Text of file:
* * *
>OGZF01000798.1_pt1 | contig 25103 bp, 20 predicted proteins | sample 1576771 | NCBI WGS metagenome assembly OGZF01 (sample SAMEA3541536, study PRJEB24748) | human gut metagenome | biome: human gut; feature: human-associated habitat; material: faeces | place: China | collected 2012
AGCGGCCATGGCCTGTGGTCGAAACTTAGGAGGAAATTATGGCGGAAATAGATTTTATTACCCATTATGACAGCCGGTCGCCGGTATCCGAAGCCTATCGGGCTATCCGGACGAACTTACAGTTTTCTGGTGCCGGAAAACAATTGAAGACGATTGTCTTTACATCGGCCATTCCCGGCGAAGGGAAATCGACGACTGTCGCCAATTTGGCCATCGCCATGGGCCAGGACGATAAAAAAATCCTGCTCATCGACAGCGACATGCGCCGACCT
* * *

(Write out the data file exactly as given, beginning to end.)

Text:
>OGZF01000798.1_pt1 | contig 25103 bp, 20 predicted proteins | sample 1576771 | NCBI WGS metagenome assembly OGZF01 (sample SAMEA3541536, study PRJEB24748) | human gut metagenome | biome: human gut; feature: human-associated habitat; material: faeces | place: China | collected 2012
AGCGGCCATGGCCTGTGGTCGAAACTTAGGAGGAAATTATGGCGGAAATAGATTTTATTACCCATTATGACAGCCGGTCGCCGGTATCCGAAGCCTATCGGGCTATCCGGACGAACTTACAGTTTTCTGGTGCCGGAAAACAATTGAAGACGATTGTCTTTACATCGGCCATTCCCGGCGAAGGGAAATCGACGACTGTCGCCAATTTGGCCATCGCCATGGGCCAGGACGATAAAAAAATCCTGCTCATCGACAGCGACATGCGCCGACCT